• Proper price mix - basically it means that price differentiation should reflect the customer’s expectations. Unfortunately, determining the right price mix is difficult as management has often little information about price elasticity which is crucial. One way of addressing this issue is using optimal pricing policies, where customers are asked to name the prices that they would consider cheap, expensive, to cheap to have reasonable quality and too expensive to be considered.
  • Rate fences - are basically an official logic that companies apply to their pricing decision. Usual logic is regard to when the service is booked or consumed. Rate fences can be divided into:
    • Physical – such as room type, view from the room, seat type, table location etc. They can also have a form of additional meditates such as: free golf cart, free breakfast or soft drink in movie theater.
    • Non-physical – are used to shift demand from peak periods to slower ones. They can have form of: cancellation or change penalties, benefits based on where the reservation was booked, desired service duration, group membership or affiliation and time of use.

The last part of this article are the recommendations for different types of industries how to use strategic levers described in this article to achieve benefits from yield management.


Differential Pricing (Q1 -> Q2)

Movie theaters should apply the variable pricing based on seat location, time of show and access to amenities. Good thing is that European cinemas already used such practices, now this is time for US ones. The big challenge for movie theaters is to develop the overbooking methods.


Control Duration (Q3 -> Q1)

Golf courses have unfortunate to traditionally charge fixed amount for event of usually unknown duration. The authors proposed that golfers will run between holes and receive two scores, elapsed time  and stroke count at the end of each round. However, I believe that this is the most ridiculous idea I read in Sheryl’s articles and completely out of touch with golfers’ reality. Better idea, would be deposit policy or some kind of overbooking. Although, the golf society is more eccentric than any other customers therefore it could harm the high-end courses.  I believe that the best idea to decrease the time between service would be provision of free golf carts so players will move easily and fastly between holes.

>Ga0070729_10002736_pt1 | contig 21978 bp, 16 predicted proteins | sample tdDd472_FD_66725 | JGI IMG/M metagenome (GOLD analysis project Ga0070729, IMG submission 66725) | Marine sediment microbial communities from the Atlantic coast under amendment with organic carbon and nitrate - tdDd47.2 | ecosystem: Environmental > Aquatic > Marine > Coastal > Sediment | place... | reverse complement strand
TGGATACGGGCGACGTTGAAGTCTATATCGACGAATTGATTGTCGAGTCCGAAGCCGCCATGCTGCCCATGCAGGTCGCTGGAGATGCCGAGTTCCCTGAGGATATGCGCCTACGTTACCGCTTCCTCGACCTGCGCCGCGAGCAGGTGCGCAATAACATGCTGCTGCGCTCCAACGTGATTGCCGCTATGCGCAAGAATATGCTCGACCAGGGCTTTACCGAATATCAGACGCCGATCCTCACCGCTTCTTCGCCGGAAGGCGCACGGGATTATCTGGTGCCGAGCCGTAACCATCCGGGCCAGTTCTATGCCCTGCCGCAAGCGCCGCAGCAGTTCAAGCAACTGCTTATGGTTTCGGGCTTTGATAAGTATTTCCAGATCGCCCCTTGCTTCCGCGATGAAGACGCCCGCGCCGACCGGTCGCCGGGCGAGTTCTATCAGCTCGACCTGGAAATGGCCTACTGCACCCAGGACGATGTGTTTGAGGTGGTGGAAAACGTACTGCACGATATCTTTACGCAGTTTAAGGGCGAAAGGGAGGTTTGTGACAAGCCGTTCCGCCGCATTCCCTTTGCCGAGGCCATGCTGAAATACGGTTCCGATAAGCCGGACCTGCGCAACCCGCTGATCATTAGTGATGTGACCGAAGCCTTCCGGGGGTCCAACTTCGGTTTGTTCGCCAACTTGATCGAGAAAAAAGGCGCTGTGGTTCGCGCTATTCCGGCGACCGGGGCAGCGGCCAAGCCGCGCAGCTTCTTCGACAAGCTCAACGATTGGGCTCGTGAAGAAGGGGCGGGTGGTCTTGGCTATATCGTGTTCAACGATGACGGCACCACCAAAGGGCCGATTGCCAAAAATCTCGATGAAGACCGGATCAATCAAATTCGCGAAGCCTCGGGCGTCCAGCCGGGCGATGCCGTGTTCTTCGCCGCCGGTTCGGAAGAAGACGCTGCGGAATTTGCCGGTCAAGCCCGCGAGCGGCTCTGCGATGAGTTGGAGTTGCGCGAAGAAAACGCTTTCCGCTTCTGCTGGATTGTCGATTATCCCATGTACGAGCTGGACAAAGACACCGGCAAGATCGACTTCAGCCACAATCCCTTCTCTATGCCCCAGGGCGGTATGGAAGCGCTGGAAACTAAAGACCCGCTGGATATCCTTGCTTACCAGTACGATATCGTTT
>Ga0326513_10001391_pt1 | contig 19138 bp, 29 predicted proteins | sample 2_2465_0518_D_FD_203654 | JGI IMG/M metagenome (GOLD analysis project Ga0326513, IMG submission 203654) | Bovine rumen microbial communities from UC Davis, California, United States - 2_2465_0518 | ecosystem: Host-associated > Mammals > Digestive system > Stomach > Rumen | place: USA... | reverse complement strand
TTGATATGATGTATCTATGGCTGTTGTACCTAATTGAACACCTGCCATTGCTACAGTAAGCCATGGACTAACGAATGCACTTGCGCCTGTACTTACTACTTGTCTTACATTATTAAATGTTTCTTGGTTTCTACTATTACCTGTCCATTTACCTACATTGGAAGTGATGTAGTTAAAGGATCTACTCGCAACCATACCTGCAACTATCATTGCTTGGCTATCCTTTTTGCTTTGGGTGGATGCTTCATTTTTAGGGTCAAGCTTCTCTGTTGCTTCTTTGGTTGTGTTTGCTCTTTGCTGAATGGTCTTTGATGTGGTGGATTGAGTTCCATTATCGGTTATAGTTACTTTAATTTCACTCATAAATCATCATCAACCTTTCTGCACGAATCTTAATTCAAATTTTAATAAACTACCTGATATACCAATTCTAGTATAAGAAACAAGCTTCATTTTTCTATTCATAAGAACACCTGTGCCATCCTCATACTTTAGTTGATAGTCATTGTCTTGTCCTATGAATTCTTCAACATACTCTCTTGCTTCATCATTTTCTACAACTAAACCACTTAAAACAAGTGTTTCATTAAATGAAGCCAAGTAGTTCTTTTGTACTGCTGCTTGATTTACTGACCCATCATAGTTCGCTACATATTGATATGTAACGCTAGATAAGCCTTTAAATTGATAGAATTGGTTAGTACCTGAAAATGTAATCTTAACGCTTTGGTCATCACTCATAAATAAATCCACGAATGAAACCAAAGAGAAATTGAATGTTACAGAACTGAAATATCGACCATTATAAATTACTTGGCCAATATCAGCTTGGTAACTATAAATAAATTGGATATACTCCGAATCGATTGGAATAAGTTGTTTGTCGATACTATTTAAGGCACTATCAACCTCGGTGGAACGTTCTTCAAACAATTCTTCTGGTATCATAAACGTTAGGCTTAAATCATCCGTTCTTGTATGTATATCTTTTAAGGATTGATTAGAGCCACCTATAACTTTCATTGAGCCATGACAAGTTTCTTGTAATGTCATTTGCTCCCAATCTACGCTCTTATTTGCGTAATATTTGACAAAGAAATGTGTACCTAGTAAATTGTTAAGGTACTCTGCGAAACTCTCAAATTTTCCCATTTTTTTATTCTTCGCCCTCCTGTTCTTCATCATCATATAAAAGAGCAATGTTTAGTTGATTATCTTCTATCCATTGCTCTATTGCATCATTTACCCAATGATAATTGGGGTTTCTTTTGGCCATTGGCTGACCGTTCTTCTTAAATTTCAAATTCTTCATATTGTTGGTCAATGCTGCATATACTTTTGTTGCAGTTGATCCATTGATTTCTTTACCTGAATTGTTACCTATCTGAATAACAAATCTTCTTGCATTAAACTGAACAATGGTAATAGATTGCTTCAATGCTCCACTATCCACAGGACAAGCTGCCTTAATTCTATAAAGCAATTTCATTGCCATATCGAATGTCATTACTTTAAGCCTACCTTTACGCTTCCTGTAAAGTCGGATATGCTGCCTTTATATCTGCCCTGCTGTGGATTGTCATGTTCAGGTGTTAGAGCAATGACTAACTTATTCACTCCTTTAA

Control Duration (Q4 -> Q2)

Health care use differential pricing but have problems with managing duration. The best idea would be accurate forecast of how long the patients will be using beds or rooms, however,  the health care cannot be treated as any other business because of its importance. Putting penalties fees on customers whose health worsen would be immoral and could harm the image of hospital. Other ideas (less immoral) would be designing a mix of private-pay and Medicare patients.


Differential Pricing (Q3 -> Q4)

Internet service providers use some kind of overbooking, because customers use internet in different times and with different load. Therefore companies can sign more agreement than it is the capacity of network, however, it also cause problems at peak hours when too many customers using it at the same time. Common practice nowadays is to differentiate pricing not by usage (as it was in the past) but by speed of connection. Different customers need different speed and moreover it is easy to create different plans and fence rates.


This article explained how the strategic levers in yield management works and how we can use it in industries like: movie theaters, golf courses, health care or internet providers. I really like the practical approach and many examples to explain theoretical concepts. I would strongly recommend reading the whole article for all that want to apply yield management benefits in their industry.


Author: Mateusz Konopelski




Kimes, S. E., Chase R. B.’The Strategic Levers Of Yield Management’. Journal of Service Research 1.2 (1998): 156-166.